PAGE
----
Today I want to focus on times when a person has been imprisoned: such an event changes one’s life. The arresting, the captivity, the poor conditions, the limitations: they all create a different world. Virtually no one leaves prison the same, for better or for worse; they have changed in some fashion. And their insights become a powerful diving platform from which they jump into life in a new way. Many realize they have changed; a change because, for a time, they had been dropped into a dungeon of differentness: different food, different place to sleep, different temperatures, and different emotions filling their hearts. While in captivity, prisoners are left to their own thoughts for hours instead of filling their time with phones, computers, or other means of socialization. When we were in Jerusalem we saw a place where it is likely that Jesus was kept before he met with Pilate; Jesus was not only changed by the cross, he was surely changed by being dropped into a pit where criminals had also waited. St. Paul is the master writer of most of our New Testament, and many of his inspired words he wrote in prison. In addition, the wondrous and mysterious book of Revelation from John was also written in prison. The famous Protestant theologian of the early 20th century, Dietrich Bonhoeffer, wrote and moved the world with his LETTERS AND PAPERS FROM PRISON.  In 1963 Martin Luther King Jr. wrote his “Letter from a Birmingham jail as he was trying to make a difference for people of color there rather than stay at his desk in Atlanta Georgia. And it was in prison that the former White House Special Counsel to President Richard Nixon, Chuck Colson, found Christ knocking at the door of his heart. A man in prison said to him as was being released: “Hey Colson! What’re you goin’ to do for us when you get out of here?” Somehow Chuck Colson had been changed by Christ while in prison. When he was out he started his Prison Fellowship Ministry, a Christian ministry to inmates and the families of inmates. He did it in part because he fell down before he could get up and be a new man. Prison can bring on significant changes.

Back in the 16th century in a city called Toledo in Spain, an old abandoned latrine in a Carmelite monastery had been transformed into a prison for a Christian man, also a Carmelite monk, which meant both he and his captors were supposedly followers of Jesus. He was only five feet tall and was born as Juan de Yepes but he took the name of St. John of the Cross. He and his mentor, Teresa of Avila, were working to reform the Carmelite monasteries. Like her spiritual brother in Reform, Martin Luther, she got in trouble when she stood against the status quo, like Luther did, and John did. Luther was imprisoned in Germany and John of the Cross in Spain. John was in this dreadful cell in darkness day and night, not being allowed to leave it for anything. It was 6 feet by 10 feet, smelled like a latrine, and he had his food handed through a crack in the door. While there, John of the Cross, like other spiritual ancestors, could focus on Christ and on the Scriptures he had memorized, and he could try not to break under the torment. For more than two months his health declined so much that he was close to death. The sores on his back from being flogged festered with infection. In his delirium, instead of cursing God for seeming to forsake him, he started to remember lines from the Song of Solomon. Like the lines of many songs, the poetry stuck with him and he could recall it. The words as you heard them read today are a love letter from a loved one to a beloved one. Although most have used that kind of poetry between two human beings who love each other, John of the Cross started to picture his beloved one as God, and began to own the teaching that he had heard all his life: that God loved him, now and forever. John of the Cross not only regained his strength by that focus, he began to write a love letter to God that would mimic the Song of Solomon but in his own words. In that prison, John of the Cross went through what he called “a dark night of the soul.” At first he thought God was far away and had forsaken him. But then, even in that stinking prison cell with so called Christians as his captors, John of the Cross looked beyond the murky circumstances of his life and was lifted by loving God and feeling God’s love, more so, he said, than ever before. In those circumstances he felt loved. As Richard Rohr pointed out, often it is in our time of deepest darkness or despair that God encourages us to change the trajectory of our life from down to up; from hopeless to hopeful; from meaningless to meaningful. The words of that little man in darkness have spoken to millions of others since being written in the late 1580s.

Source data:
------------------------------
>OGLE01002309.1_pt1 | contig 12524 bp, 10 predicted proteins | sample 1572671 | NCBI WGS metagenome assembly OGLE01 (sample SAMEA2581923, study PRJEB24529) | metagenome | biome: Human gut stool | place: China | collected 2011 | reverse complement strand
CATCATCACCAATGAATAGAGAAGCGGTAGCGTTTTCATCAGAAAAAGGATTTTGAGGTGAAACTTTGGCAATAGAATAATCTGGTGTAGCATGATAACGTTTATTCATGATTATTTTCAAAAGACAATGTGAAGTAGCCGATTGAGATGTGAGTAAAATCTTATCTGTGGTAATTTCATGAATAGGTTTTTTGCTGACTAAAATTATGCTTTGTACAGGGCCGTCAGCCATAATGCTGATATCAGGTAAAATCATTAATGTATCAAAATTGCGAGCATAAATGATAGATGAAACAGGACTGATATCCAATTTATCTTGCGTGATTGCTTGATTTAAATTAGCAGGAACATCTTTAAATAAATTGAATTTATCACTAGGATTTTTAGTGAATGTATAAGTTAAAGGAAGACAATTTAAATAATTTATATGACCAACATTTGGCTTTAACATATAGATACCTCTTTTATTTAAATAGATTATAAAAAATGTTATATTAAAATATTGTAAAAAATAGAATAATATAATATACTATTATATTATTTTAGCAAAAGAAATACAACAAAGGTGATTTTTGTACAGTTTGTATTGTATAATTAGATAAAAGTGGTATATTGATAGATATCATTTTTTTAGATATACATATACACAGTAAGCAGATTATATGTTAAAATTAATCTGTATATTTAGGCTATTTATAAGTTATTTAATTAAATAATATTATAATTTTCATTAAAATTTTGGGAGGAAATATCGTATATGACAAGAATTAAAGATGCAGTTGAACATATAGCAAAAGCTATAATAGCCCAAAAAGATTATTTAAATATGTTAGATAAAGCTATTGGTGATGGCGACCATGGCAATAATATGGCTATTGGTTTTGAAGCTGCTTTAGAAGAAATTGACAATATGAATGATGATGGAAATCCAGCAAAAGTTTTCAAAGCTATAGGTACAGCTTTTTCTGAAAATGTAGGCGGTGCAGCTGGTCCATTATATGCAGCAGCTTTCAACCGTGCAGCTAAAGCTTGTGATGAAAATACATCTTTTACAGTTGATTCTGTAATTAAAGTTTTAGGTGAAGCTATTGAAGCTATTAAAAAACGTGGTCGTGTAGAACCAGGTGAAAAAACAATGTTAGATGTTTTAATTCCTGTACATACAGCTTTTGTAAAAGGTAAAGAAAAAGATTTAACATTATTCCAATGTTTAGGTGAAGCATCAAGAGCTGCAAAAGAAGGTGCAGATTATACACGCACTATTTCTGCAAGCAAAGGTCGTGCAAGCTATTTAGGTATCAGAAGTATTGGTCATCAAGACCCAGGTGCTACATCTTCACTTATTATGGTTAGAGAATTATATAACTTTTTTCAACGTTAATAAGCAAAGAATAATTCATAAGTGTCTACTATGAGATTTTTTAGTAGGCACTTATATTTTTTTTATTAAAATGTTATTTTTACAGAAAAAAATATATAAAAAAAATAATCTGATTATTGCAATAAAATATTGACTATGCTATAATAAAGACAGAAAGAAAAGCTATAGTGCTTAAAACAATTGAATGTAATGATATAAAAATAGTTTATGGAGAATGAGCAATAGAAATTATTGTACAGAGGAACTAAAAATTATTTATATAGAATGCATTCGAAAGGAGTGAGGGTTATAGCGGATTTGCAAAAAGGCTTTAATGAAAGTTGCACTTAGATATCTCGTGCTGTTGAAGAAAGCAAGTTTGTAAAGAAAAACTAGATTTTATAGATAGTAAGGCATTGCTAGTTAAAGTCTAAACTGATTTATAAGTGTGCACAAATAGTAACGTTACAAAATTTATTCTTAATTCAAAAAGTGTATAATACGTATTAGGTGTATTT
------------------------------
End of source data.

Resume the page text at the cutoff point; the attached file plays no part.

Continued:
Today I invite you to see if there has been an event in your life from which you have rebounded. How have you done? Is the event still weighing you down like a drenched blanket or a heavy chain? Or are you still shackled? Has it crippled you and kept you from soaring up to this point? Others here taken their dark night, fueled with conviction and connecting with a cheering section of heavenly angels, and have begun to make a difference. Some even here today have indeed moved beyond their dark night. Any of us can be a phoenix rising from the ashes of our own darkness. And we can claim God’s love as our fuel and our message. The Song of Solomon has some loving words. Can you imagine them being written for you, from a God who loves you eternally, and will never let you go?  Instead of cursing dreadful or devastating times in our lives, through Jesus Christ we can transform them into what Jesus himself did: a fighting chance at seeing things differently, and getting a new life. In your baptism, God sealed his love in your heart; find it; connect with it; and give thanks for it so you can discover brighter days for your soul.

Jeffrey A. SumnerSeptember 2, 2012